Unlike the military scenario of a grenade attack that might happen, it is a statistical certainty that there will be a major earthquake in California. The greatest threat to life is not just the San Andreas Fault, however. In my region, the Hayward Fault is also overdue for a large rupture. There is a 31 percent chance that the Hayward Fault will generate a magnitude 6.7 or larger earthquake in the next 30 years, and a 33 percent chance for the northern section of the San Andreas, according to the most current Uniform California Earthquake Rupture Forecast (UCERF3).
There is a greater than 99 percent probability of a magnitude 6.7 or greater earthquake in the next 30 years in the state as a whole.
This is infinitely more likely than the scenarios for needing grenade sumps, but we don’t seem willing to address it with the same tenacity.
Imagine the earthquake that WILL strike California in your lifetime. You are at home or work, and you are with someone you care about. Your buddy. What would you give for four seconds of warning to ensure that person is not about to be fatally wounded by a falling object or a shattering window?
You can have that time. Right now, there is a bill moving through the California state legislature. Senate Bill 438, “Earthquake Safety: Statewide Earthquake Early Warning System Funding,” would provide the means to complete systems that will save lives, protect property and help communities during earthquakes. This bill removes the prohibition set forth in the original “Earthquake Early Warning” bill, SB 153, against using the general fund to support the one-time capital costs.
Fighting Mother Nature is a losing proposition.
Dr. Richard Allen of UC Berkeley and the ShakeAlert team puts the price tag of the system, which includes station installation and upgrades for the entire West Coast, as well as ongoing operation and maintenance costs, at a one-time build-out cost of $38 million, with an ongoing cost of $16 million per year above current funding levels for the seismic networks. The numbers for just the California portion of the project are $23 million in one-time costs and $12 million annually.
When you consider that the estimated economic impact of a major seismic event on the Hayward Fault is as high as $1.5 trillion (that’s a T!), let alone the cost in terms of lives and livelihoods, it seems a little ridiculous we don’t have the political will to pass this critical law.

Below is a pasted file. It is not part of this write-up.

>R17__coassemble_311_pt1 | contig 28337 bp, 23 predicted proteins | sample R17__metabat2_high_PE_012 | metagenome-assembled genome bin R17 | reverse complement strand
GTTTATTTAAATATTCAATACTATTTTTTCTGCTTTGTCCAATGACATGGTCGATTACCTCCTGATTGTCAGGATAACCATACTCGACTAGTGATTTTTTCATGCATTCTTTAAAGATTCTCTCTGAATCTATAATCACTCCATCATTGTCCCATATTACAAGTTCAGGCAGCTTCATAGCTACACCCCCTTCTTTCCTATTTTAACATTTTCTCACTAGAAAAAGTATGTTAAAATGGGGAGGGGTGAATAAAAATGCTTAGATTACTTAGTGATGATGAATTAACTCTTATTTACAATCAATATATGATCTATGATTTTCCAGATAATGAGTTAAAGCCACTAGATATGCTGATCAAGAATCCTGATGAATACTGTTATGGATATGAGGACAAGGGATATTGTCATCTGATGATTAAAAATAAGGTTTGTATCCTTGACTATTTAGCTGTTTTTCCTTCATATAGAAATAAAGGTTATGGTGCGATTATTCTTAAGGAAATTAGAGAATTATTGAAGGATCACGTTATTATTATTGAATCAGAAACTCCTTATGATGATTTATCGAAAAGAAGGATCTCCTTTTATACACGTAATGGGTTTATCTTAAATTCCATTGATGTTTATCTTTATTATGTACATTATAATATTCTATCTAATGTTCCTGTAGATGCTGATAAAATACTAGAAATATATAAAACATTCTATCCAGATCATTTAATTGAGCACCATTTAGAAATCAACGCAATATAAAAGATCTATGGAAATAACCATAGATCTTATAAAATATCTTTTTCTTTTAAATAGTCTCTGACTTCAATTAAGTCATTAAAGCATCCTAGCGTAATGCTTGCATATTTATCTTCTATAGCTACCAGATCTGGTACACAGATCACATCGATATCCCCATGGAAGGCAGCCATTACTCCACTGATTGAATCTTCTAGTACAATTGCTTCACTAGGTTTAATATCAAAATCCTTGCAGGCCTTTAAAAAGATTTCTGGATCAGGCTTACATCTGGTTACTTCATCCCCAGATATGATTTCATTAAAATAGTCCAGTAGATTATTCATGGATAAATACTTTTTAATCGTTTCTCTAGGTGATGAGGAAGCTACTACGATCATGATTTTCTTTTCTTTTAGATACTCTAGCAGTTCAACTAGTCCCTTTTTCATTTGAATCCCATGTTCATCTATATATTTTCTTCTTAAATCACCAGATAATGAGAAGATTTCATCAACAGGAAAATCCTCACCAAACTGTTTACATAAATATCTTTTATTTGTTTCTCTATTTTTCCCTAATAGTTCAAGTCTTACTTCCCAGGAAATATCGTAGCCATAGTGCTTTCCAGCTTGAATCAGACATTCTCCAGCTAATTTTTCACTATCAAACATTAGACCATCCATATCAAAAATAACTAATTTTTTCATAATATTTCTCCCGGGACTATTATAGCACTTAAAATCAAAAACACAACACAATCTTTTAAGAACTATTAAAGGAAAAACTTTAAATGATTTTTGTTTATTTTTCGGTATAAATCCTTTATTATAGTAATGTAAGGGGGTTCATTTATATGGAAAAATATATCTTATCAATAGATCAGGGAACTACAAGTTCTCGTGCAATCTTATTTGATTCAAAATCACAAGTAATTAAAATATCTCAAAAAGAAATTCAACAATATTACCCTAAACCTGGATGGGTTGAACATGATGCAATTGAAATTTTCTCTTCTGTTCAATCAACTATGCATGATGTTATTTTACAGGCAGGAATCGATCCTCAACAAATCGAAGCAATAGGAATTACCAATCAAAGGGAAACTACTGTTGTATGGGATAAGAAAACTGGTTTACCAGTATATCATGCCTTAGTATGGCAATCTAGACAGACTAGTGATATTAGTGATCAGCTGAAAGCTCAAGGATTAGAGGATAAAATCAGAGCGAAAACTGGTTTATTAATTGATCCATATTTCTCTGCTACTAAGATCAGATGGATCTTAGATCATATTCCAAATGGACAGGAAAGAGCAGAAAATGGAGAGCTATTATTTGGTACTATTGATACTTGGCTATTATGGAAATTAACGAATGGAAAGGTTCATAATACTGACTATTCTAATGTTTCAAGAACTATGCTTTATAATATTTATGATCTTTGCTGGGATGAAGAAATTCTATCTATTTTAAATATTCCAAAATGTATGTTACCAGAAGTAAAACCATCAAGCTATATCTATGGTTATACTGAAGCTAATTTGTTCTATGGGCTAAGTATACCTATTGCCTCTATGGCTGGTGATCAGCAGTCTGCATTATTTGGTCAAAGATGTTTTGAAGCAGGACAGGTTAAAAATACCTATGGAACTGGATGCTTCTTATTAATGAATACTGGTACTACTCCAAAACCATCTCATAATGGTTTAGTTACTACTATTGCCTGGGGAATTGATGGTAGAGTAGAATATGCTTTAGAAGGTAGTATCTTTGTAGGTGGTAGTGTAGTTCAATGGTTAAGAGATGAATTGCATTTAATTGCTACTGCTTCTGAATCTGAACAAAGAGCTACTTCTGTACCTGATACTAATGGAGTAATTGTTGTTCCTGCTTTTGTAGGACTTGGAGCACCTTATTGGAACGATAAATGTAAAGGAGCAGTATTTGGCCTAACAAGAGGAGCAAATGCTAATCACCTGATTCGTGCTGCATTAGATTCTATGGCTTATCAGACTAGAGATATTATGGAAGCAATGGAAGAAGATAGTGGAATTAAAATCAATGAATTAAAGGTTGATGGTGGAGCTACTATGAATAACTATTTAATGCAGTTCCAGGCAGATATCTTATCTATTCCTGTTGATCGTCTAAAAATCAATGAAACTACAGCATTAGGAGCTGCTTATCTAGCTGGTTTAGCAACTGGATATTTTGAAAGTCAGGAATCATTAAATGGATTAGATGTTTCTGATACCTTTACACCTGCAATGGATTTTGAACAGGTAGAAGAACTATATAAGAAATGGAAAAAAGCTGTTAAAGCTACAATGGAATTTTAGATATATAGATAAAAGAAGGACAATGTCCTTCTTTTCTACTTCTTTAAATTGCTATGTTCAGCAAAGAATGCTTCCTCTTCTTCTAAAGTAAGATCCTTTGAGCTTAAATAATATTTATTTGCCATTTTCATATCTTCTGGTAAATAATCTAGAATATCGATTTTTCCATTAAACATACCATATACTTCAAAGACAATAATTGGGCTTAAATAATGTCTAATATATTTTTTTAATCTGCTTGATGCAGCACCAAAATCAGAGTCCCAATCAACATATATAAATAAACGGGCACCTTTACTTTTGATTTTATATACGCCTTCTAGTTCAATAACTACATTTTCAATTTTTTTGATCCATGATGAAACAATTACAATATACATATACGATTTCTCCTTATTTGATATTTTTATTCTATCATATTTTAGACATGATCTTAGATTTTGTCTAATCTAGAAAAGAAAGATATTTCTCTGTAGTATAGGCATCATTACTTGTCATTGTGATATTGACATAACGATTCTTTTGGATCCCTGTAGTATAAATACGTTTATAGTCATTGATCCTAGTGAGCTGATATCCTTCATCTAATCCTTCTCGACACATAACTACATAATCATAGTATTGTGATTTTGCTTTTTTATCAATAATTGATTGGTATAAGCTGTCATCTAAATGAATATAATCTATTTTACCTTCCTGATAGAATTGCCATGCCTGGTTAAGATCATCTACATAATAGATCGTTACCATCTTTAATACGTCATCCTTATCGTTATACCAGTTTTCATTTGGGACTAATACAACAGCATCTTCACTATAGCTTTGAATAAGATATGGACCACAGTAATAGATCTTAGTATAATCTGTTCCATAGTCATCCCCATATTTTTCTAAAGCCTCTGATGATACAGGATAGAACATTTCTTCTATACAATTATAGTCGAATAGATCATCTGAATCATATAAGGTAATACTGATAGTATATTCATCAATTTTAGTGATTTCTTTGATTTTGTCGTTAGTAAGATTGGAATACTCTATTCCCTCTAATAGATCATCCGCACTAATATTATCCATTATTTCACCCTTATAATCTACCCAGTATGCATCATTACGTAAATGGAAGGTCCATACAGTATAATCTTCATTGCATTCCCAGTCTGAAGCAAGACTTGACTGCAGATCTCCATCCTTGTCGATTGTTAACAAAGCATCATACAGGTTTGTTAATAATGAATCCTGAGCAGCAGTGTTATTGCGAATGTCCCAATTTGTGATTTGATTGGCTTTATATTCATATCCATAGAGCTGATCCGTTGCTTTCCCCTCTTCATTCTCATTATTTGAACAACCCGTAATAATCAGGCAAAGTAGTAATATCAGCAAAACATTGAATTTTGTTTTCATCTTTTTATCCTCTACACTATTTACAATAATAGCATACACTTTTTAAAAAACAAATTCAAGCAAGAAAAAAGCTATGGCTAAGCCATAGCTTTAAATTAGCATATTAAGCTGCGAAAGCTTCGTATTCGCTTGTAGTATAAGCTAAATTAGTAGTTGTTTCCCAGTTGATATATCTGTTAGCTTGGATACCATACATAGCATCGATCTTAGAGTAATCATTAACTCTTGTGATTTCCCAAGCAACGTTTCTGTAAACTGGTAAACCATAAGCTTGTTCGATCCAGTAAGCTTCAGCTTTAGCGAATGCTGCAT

$23 million? Really? California, with our world-class economy and the critical resources we provide for our country, is deserving of federal funds for this effort. But until that happens, who should finance this truly worthy effort? How about those who would benefit most? Apple, Google, Facebook… why not step up and fulfill your social contract with those who made you? After all, it is your greatest resource — your people — you will be protecting.
I have said many times during presentations and interviews that the solutions we work on for addressing the constant threat of natural disasters come from a different approach. Fighting Mother Nature is a losing proposition. Stronger buildings help, but they are not the only answer. We need to learn to better build in harmony with our environs, to continually improve our defensive position — and we need to use all the tools at our disposal in that endeavor. This requires a fundamental shift in how our built environment is designed with regard to the forces of natural disasters, and in how we think about and prepare for our capacity to manage catastrophe.
Right now, you can text, IM, call, tweet or otherwise reach out to @nameyourleader, @apple, @Facebook, @google, @JerryBrown and @POTUS. Let them know you support ShakeAlert. Let them know you want your four seconds.